I’m a bit disappointed that I keep hearing from my friends, real and virtual, that the word I’ve been using to describe myself may be inaccurate.
I thought I was shy. A wallflower. A misfit.
I considered my name Shelley to be perfect, because I hid out in a shell, insecure of what to do or say, afraid to take risks and scared of getting hurt.
I gave my Shyness Challenge one year, but it’s only been seven months of half-heartedly setting up challenges and following through on most of the time, such as going to a bar by myself, modeling in a fashion show and reading my poetry on stage.
One challenge that I have not carried out is to talk to the hottest guy in a bar, or along those lines, starting a conversation with a man who I think is interesting.
That’s because I’m afraid I’ll look like: 1. a dork, 2. desperate, or 3. boring.
Yep, I’ll have to get over that. So my challenge isn’t over.
As my friend, Tim Byrnes, said to me Tuesday evening over coffee, “Anyone who can address being shy in a public place, well, that isn’t shy.”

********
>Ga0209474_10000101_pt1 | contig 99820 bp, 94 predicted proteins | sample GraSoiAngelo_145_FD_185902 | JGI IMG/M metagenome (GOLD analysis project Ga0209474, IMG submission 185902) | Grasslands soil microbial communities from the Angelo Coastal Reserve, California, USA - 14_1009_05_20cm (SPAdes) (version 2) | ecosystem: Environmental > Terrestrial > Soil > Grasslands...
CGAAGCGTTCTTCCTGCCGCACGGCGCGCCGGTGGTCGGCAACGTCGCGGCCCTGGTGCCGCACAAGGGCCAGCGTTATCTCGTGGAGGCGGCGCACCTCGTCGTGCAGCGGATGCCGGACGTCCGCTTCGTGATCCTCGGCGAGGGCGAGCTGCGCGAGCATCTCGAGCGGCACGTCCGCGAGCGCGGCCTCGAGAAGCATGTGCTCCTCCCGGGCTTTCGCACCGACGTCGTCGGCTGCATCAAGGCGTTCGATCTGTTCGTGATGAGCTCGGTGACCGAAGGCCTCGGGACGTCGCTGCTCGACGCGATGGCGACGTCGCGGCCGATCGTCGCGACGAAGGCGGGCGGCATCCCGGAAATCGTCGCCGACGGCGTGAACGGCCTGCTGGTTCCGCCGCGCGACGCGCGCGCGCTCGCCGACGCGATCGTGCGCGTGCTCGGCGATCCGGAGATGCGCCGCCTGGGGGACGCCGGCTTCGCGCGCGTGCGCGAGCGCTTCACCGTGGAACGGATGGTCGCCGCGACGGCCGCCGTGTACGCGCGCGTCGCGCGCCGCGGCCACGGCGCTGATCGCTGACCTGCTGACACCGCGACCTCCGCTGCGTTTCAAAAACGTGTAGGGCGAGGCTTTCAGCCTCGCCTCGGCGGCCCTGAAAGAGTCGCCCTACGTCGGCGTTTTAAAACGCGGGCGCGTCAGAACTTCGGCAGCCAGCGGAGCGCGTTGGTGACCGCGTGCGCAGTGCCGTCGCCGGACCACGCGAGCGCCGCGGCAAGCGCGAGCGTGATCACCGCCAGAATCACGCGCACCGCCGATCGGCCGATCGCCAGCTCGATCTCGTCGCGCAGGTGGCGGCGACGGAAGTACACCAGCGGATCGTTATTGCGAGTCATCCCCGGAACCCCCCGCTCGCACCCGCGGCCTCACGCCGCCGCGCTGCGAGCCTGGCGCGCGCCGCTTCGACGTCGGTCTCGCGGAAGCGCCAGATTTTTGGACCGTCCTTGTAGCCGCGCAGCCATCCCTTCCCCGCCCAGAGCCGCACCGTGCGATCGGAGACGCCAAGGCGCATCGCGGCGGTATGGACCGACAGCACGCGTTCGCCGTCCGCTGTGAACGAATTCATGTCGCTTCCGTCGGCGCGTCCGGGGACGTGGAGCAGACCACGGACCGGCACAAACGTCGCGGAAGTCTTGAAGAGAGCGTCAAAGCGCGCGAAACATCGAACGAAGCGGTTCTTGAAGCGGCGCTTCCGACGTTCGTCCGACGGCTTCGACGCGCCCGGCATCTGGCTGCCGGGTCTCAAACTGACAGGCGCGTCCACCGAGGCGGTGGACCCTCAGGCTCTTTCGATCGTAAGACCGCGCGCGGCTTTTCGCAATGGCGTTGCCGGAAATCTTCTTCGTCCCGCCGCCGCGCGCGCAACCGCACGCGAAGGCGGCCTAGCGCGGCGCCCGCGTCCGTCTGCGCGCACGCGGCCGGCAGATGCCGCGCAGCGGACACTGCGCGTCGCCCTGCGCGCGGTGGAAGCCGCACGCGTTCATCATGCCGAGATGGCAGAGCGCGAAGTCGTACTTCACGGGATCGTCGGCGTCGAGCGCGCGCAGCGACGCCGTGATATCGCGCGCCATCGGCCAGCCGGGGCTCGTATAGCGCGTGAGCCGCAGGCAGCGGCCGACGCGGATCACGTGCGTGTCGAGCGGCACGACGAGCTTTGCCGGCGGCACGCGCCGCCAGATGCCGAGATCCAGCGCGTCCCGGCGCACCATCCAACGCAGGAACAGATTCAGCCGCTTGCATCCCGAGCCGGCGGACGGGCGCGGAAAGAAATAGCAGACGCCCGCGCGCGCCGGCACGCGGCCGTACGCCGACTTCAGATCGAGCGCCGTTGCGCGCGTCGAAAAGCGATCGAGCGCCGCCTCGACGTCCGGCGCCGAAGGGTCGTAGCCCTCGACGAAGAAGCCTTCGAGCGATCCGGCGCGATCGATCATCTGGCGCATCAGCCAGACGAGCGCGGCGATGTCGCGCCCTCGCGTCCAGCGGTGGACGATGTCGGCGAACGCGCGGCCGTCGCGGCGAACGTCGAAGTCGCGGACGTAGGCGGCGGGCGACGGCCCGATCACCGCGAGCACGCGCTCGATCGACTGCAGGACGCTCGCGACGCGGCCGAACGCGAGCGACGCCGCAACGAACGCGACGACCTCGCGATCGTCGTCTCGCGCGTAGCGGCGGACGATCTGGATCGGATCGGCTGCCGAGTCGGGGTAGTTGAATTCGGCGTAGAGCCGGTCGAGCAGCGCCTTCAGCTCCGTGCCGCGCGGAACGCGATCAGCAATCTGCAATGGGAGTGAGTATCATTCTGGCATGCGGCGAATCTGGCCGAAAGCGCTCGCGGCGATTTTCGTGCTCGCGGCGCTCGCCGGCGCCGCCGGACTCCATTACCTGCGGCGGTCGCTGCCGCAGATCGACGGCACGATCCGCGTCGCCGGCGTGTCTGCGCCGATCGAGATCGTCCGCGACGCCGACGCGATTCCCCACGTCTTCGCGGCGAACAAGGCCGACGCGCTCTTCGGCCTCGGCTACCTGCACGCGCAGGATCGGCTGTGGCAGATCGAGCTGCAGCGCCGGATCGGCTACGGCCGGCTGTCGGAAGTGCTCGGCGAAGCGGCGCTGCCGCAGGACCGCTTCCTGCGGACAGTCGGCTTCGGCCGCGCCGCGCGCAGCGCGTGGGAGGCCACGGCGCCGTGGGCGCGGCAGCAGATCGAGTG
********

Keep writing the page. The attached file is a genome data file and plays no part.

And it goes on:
A writer friend of mine said she doesn’t see me as shy but as funny and vibrant. Another friend said I shouldn’t be labeling myself as shy.
Add the fact that I don’t even feel shy most of the time.
I go to work and interview lots of people, more worried that I will forget to ask a question and leave out an important fact than about the impression I’m making. I find that I engage in multiple conversations every day with coworkers, interviewees, friends and people I encounter as I work and play.
Someone who is shy is inhibited in talking with others, being in large groups and taking chances.
That’s not me.
A shy person is distrustful or wary.
That’s not me either.
Being shy is avoiding whatever is the cause of the anxious feelings.
I don’t do that either.
But I do avoid my cool New York City-style walkup like the plague. It may be the coolest apartment in town (in my opinion), but I want to get out and about and live and not stay home doing loner activities.
I like being around people and engaging with them. Call it postmodern shyness where the state of being shy is a slippery thing that, most of the time, is not associated with my identity.
Now what am I going to do?